While we are sometimes tricked into thinking that summer beers have to be light, watery and tasteless, this is not necessarily true.
Certainly, nobody wants to drink a thick syrupy dark beer when hitting the beach, but there are many types of beer that have the right attributes to be enjoyed in hot weather.
All beers rely on the same four basic ingredients: water, malted barley, hops and yeast.
What develops the different styles of beer are the type and amount of malt and hops, the strain of yeast used to ferment the beer and the fermentation process.
You can also find beers that have gone beyond the basic beer making ingredients and have added specialty grains or spices. For the beer drinker these types of beers have extended the range of beers suitable for hot weather even further.
Here’s the Top 5:
In contrast to most beers that are brewed from fermented barley malt, Hefeweizen (eg Paulaner) is made to a large extent from wheat and malted barley.
The beer, which originates in Southern Germany, is hazy and unfiltered. The wheat yeast (‘Hefe’ is the German word for yeast) used gives the beer a slightly tart, fruity taste, which combined with spicy flavours and high carbonation, necessary to balance the sweetness of the hop, makes it the ideal thirst quencher for a hot summer day. A clear filtered version of weizen is known as ‘Kristallweizen’ (crystal).
Pilsener is a pale lager type of beer that derives its name from the city of Pilsen in the Czech Republic.
The brewers in Pilsen developed a beer on the basis of only the best ingredients, ie Saaz hops and paler malts, combined with a new technique of storage (‘Lager’ is the German word for storage) in cool caves using bottom-fermenting yeasts giving the beer a distinct clarity, flavour and longevity.
Pilseners or lagers have a distinct hoppy aroma and can range from a crisp light taste (Caybrew, Corona) to slightly bitter (Becks), earthy (Red Stripe) and sweet (Heineken, Stella Artois, Staropramen).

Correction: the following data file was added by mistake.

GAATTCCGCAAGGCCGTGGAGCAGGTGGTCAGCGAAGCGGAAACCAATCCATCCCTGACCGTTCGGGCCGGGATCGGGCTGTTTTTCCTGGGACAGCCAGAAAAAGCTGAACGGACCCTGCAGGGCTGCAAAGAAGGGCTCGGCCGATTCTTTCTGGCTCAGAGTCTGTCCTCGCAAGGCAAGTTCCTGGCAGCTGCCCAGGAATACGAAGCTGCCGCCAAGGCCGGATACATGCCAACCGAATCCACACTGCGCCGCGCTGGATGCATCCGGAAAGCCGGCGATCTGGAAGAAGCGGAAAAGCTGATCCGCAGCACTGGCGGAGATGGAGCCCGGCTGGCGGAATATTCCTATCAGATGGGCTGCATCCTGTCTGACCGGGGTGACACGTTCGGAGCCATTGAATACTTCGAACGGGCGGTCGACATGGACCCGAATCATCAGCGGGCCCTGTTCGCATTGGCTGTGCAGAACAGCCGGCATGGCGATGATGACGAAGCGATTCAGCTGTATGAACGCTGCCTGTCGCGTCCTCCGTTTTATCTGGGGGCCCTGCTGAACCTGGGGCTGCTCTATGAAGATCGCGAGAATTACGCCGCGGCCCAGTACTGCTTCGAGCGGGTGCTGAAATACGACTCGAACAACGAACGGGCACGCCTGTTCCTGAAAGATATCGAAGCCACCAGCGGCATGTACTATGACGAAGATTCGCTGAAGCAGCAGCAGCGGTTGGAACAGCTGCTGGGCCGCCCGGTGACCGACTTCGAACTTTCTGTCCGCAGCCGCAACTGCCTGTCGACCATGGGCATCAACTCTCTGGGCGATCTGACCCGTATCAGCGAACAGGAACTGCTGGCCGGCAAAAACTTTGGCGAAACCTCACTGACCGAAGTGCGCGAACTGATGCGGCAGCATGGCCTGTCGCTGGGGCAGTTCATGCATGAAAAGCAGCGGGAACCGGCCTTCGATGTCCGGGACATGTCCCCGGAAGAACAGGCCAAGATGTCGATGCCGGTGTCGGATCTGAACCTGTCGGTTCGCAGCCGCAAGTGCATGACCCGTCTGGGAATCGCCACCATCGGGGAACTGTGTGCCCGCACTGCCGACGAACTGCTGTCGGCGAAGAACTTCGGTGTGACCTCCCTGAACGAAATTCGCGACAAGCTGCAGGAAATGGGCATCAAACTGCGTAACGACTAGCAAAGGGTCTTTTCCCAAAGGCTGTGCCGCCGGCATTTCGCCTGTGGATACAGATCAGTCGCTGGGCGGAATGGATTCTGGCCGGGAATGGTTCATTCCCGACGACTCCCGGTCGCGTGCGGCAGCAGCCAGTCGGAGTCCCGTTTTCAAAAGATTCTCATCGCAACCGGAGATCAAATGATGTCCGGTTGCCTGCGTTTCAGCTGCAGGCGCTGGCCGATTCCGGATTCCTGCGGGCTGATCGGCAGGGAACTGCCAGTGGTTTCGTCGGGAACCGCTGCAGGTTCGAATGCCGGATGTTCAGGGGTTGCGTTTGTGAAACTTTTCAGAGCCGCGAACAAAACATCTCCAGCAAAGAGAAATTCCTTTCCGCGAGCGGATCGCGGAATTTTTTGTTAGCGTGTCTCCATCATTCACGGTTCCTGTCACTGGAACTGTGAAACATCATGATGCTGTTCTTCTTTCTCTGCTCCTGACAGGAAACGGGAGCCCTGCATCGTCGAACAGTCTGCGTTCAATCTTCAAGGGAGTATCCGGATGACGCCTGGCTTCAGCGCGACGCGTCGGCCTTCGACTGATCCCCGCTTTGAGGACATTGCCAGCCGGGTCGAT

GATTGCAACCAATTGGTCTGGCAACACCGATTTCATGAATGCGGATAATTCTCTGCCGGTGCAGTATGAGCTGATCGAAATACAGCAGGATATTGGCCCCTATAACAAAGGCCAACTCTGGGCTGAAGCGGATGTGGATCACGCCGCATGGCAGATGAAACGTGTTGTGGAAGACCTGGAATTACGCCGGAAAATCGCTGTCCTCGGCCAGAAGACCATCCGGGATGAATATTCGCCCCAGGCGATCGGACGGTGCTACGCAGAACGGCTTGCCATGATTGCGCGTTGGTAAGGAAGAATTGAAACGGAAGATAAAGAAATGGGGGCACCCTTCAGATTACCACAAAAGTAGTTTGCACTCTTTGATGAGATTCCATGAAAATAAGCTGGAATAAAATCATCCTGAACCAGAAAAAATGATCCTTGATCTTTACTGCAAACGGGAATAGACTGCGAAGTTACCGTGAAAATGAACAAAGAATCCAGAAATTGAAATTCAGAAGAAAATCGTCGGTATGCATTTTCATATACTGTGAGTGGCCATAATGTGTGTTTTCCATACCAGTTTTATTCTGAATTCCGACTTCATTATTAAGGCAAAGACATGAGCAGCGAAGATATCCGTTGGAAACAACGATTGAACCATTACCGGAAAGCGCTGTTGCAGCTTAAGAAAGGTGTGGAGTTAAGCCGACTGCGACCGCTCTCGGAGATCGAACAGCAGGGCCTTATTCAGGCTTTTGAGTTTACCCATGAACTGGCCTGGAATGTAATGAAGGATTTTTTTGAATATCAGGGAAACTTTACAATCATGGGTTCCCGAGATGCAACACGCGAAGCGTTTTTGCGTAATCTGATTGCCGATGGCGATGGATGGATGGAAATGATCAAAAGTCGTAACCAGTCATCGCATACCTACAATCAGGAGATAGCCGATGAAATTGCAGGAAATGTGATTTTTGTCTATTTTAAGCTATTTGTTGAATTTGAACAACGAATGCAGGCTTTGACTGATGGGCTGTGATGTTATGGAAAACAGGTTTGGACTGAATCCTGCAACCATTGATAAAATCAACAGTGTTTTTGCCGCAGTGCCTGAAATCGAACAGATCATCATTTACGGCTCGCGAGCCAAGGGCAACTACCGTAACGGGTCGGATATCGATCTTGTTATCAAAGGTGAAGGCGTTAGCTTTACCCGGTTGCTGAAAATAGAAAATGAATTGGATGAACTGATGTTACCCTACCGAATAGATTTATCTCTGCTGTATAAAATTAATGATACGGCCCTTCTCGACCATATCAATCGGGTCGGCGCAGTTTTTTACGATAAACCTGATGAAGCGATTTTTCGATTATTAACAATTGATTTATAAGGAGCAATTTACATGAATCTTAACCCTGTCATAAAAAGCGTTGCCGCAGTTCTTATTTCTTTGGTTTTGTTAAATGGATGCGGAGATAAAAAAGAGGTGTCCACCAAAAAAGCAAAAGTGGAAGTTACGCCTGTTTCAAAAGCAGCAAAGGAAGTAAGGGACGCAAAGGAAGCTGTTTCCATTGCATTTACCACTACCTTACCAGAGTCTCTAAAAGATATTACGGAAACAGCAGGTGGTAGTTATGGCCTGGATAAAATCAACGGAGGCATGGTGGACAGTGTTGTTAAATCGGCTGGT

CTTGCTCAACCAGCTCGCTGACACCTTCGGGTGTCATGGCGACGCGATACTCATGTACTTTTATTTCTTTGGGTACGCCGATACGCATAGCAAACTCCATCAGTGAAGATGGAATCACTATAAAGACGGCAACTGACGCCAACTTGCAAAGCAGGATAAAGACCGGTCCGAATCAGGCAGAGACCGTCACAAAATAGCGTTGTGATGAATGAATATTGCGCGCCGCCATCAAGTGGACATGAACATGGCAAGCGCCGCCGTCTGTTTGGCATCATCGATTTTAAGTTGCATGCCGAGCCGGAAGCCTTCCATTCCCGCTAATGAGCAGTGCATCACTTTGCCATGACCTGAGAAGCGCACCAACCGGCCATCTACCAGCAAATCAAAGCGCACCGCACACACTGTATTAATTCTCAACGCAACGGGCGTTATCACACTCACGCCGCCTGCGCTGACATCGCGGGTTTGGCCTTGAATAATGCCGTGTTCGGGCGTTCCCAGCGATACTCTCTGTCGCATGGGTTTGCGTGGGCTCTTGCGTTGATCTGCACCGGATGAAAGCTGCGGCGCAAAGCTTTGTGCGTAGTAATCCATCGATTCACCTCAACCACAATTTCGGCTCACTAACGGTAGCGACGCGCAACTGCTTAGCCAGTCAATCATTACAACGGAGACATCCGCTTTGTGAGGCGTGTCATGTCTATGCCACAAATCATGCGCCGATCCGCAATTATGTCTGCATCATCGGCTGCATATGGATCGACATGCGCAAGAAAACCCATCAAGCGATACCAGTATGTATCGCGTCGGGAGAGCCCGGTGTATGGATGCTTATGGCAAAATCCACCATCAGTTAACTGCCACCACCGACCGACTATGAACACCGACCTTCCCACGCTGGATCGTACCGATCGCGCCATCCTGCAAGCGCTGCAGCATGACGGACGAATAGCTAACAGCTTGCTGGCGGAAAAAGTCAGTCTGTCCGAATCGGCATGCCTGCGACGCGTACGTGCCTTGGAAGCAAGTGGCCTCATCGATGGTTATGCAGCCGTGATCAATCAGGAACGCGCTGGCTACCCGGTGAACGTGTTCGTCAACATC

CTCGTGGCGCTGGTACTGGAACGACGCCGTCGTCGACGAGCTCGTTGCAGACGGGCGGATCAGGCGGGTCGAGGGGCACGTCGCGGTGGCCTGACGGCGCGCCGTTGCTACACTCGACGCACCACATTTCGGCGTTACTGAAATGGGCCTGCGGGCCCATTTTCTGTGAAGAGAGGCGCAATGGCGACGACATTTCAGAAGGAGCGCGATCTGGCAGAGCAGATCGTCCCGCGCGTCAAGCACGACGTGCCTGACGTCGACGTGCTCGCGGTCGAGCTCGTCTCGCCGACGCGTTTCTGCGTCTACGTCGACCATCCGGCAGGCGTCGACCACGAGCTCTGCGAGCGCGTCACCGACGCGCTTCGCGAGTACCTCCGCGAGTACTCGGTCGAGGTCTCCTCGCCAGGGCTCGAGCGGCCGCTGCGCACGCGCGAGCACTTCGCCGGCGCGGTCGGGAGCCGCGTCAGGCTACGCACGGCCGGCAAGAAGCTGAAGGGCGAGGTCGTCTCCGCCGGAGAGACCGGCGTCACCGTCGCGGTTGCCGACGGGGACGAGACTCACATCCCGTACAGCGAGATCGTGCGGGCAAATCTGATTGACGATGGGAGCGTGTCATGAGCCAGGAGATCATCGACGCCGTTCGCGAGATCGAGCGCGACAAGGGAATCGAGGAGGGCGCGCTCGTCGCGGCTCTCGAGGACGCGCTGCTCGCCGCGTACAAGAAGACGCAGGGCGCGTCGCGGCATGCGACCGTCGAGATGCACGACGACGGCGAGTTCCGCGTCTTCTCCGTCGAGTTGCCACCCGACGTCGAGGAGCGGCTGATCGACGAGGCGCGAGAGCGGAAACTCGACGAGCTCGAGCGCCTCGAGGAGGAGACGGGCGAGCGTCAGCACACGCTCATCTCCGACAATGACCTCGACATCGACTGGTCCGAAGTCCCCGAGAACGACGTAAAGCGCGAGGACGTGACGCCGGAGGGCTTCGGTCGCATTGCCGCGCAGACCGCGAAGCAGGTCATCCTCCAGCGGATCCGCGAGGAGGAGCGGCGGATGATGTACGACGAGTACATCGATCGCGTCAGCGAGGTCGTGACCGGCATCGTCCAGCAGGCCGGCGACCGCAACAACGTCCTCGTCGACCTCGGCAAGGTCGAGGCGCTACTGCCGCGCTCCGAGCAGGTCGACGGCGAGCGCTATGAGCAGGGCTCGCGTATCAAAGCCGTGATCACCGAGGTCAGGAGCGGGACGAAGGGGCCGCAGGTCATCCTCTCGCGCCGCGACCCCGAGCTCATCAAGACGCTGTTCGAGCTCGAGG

3) Pale ale
All beers are either lager or ale beers. Ale is fermented faster at higher temperatures than lager, giving it a sweeter, stronger flavour.
Pale ale was developed by Britsh brewers in the 17th century as a lighter alternative for the summer days to the typical dark heavy ales.
Pale ale uses top fermenting yeast and pale, less roasted malts, which gives the beer its lighter colour.
Originally the malt for pale ales was dried with coke. The term bitter, indicating the bitter, hoppy aroma compared to stout and others beers, has been widely used synonymously for pale ales.
4) India pale ale
Originally designed for export to India, India pale ales or IPA’s had to be high in alcohol content and heavily hopped to preserve the beer on the long sea journey.
Most modern IPA’s are not as strong. They have a medium-high alcohol content (4-5 per cent) and hoppy, malty and bitter flavours.
Witbier or white beer is a smooth Belgian variety of beer that adds wheat to the mash in the brewing process.
The cousin of the Hefeweizen creates its complex spicy, citrus and sweet aroma from the addition of spices such as coriander, orange peel and others.
While it is sometimes served with a lemon, the subtle spices are best detected without the added fruit. Traditionally witbier was very sour, but nowadays (eg Hoegaarden) the slightly tart and dry finish is ideal in the heat.